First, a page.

Tesla CEO Elon Musk will sabotage his own goals for the electric car maker if he takes it private, said ARK Invest CEO Cathie Wood, who predicted Tesla stock could reach $4,000 per share.
“By going private [Musk] would deprive Tesla of reaching his own priorities — mobility as a service, autonomous truck platoons, utility energy storage, even air passenger drones,” Wood said Friday on CNBC’s “Closing Bell.” “He’s got big plans, and he needs to scale these plans. We don’t think that it will happen nearly as effectively in the private markets as in the public.”
Tesla has battled widespread scrutiny, following Musk’s Aug. 7 tweet that he was planning to take Tesla private and had “funding secured.” The Securities and Exchange Commission served Tesla with a subpoena last week, as it looks into whether Musk violated securities laws by claiming he had funding for the maneuver. In addition, Musk himself has been criticized for erratic behavior. He confessed in an interview with The New York Times the toll of the “excruciating” year he has had leading Tesla, particularly when crunching to meet Model 3 production goals.
Through it all, Wood, who is CEO of innovation-focused investment service ARK Invest, has remained bullish. Known for making bold calls, the money manager first revealed her $4,000 per share call in February. On Wednesday, she published a letter to Musk and Tesla’s board of directors, imploring them not to take the company private. She sees the company trading anywhere from $700 to $4,000 per share within five years if it remains public.
Tesla closed the day up 0.85 percent at $322.82 per share, having gained 5.67 percent on the week.
Central to Wood’s argument that Tesla could trade as high as $4,000 per share is the idea that Tesla will orient itself away from the capital-intensive vehicle manufacturing business toward software. And that’s where Tesla excels, she said.
“We think he’s already way ahead of the game. He’s got the data, he’s got the chip that’s three years ahead of Nvidia’s chip … He’s got batteries, which are three years ahead of any other company’s batteries. And he’s had the vision about autonomous taxi networks from the very beginning,” Wood said on Friday.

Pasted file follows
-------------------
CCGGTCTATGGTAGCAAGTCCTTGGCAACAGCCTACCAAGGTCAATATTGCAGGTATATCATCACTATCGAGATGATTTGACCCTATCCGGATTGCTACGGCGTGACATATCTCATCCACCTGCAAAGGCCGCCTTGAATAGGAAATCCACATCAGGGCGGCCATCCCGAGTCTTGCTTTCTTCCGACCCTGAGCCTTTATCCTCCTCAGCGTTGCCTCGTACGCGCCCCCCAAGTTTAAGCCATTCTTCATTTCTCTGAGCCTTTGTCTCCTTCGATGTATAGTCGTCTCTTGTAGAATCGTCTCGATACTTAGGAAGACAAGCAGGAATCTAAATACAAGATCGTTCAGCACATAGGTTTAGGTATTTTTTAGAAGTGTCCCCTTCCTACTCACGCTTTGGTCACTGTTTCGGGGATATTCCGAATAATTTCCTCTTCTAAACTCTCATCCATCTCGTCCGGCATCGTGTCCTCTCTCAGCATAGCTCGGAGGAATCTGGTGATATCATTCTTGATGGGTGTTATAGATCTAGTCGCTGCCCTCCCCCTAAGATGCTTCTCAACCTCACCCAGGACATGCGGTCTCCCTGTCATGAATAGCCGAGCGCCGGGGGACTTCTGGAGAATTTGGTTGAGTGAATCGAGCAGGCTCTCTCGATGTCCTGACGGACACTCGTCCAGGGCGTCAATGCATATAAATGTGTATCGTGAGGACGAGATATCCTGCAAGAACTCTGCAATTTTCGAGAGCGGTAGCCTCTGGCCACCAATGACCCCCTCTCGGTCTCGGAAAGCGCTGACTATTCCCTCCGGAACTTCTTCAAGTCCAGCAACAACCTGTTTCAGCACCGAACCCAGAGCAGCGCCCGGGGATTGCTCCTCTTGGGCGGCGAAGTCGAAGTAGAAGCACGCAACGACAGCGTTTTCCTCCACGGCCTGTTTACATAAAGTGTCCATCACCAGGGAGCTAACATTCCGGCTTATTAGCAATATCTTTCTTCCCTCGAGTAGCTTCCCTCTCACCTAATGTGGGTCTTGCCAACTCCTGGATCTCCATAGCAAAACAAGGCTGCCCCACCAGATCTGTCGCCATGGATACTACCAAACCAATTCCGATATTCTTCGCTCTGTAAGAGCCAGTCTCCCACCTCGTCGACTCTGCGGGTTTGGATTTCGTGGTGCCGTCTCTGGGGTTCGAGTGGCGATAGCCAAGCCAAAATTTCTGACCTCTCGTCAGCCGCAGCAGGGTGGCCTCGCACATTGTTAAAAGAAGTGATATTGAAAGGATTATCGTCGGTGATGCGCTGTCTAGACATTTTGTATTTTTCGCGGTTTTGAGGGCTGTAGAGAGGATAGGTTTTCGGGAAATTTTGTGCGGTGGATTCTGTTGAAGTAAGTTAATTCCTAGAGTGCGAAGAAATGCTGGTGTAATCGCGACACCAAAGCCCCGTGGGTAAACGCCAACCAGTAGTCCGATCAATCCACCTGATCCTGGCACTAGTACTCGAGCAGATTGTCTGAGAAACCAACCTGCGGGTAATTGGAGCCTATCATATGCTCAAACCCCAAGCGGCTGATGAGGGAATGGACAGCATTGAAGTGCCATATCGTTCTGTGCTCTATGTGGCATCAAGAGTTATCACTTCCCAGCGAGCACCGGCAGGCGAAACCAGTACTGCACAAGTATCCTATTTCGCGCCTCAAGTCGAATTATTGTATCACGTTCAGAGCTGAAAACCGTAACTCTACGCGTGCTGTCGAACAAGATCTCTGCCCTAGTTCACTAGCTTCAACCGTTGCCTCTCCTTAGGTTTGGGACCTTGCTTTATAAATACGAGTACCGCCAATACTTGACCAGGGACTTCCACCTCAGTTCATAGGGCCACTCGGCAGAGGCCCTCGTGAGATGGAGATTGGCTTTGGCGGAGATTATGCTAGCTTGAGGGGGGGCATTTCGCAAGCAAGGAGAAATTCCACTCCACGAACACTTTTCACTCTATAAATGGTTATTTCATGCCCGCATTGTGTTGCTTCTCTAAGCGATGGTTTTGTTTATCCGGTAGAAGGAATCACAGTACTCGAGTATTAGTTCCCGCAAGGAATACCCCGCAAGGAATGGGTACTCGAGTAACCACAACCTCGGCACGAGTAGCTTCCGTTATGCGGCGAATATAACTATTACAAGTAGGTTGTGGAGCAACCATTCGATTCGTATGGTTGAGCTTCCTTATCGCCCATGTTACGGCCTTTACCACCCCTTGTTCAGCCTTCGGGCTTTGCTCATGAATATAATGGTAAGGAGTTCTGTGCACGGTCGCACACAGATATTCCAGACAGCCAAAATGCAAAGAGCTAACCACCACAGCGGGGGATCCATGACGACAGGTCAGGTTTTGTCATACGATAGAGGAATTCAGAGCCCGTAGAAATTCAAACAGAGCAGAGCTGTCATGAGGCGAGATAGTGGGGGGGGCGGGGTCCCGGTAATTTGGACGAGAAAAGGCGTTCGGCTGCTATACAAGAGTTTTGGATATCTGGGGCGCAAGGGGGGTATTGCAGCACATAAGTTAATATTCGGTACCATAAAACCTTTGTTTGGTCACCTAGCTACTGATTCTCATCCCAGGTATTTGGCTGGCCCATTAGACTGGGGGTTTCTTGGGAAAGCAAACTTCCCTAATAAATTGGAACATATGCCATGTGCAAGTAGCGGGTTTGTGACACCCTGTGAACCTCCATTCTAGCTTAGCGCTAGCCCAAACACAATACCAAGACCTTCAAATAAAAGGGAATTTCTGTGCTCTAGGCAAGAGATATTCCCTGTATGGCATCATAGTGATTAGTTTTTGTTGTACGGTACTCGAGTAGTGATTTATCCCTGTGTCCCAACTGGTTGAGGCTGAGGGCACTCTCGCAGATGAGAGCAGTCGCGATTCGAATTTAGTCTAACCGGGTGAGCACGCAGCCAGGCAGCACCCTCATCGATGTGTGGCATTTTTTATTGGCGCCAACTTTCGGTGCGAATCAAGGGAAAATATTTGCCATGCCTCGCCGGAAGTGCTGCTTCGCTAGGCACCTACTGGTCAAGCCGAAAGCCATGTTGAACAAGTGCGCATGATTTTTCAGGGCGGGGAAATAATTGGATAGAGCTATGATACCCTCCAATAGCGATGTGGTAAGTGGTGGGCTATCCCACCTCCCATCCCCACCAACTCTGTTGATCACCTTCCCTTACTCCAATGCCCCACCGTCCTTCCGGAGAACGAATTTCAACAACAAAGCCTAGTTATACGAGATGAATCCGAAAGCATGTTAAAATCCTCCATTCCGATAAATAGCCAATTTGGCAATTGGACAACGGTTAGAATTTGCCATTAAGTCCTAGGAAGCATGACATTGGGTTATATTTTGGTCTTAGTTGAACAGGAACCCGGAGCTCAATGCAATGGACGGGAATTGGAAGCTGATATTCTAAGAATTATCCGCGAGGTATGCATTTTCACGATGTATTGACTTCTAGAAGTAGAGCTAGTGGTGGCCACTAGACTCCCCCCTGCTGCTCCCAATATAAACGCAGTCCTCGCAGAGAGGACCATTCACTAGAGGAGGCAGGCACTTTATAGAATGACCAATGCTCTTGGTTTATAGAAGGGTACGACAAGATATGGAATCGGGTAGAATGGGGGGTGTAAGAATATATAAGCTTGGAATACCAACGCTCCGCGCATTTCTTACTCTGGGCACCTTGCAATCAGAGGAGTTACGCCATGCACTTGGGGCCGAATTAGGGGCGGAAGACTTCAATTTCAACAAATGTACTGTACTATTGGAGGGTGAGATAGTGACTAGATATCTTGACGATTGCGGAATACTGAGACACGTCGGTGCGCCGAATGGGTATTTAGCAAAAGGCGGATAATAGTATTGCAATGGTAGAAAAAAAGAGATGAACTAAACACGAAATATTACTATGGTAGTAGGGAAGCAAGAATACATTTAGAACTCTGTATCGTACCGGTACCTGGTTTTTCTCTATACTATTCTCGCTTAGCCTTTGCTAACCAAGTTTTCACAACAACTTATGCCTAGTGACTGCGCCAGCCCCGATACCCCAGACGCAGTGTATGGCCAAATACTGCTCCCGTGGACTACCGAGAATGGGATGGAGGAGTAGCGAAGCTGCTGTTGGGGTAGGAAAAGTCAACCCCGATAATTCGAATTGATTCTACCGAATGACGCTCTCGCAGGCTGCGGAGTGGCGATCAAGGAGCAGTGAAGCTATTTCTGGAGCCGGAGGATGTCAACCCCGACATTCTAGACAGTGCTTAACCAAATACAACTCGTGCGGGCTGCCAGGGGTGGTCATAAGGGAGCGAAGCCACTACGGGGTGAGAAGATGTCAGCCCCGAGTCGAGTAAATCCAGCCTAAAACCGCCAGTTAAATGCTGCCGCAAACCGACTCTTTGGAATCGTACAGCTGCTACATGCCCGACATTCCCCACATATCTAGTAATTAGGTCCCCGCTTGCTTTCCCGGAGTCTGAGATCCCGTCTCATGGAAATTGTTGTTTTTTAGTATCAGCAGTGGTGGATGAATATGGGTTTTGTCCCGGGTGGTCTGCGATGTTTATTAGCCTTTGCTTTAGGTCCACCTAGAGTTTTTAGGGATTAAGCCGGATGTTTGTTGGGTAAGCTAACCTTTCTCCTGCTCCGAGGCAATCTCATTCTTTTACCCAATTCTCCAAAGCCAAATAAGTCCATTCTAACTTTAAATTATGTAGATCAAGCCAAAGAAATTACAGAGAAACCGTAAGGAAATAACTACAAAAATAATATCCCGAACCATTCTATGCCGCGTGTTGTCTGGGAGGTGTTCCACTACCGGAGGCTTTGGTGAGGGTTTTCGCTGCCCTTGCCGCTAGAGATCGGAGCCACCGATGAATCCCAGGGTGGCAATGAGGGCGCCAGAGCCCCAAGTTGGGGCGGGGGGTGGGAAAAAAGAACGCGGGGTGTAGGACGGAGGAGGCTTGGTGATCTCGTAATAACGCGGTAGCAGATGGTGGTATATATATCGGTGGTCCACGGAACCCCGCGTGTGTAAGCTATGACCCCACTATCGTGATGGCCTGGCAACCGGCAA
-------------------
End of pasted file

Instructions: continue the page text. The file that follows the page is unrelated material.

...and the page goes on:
Pierre Ferragu, head of technology infrastructure research at New Street Research, said, “Tesla will become one of the major premium car manufacturers, like Audi and Jaguar … within the next seven years,” but its success will be from a purely go-to-market perspective, as Tesla has lower costs for marketing and distribution than other automakers.
“Maybe one day mobility-as-a-service will be a thing, but today there is nothing tangible there,” he said.
New Street Research placed a 12-month price target of $530 on Tesla and sees it reaching $1,200 to $2,000 by 2025. It all hinges on production numbers.
“They have seven years to be able to produce 2.5 [million] to 3 million cars a year. As you can imagine, getting to the first couple hundred thousand is the most challenging part,” he said. “Once they are at scale of BMW, they will be significantly more profitable than” BMW.
On production, Wood was bullish, saying Tesla will “iterate and iterate until they get it right, and then, they are going to be able to scale enormously when they get it right.” But Wood’s biggest hopes for the company concern software, and she worries those lofty mobility-as-a-service goals won’t come to fruition if Tesla goes private.
Musk is “the kind of person you need, one with vision who ends up at times very frustrated with the short time horizon of public markets. But the public markets will reward him handsomely if he just sticks with it and starts performing with the production schedules,” she said.
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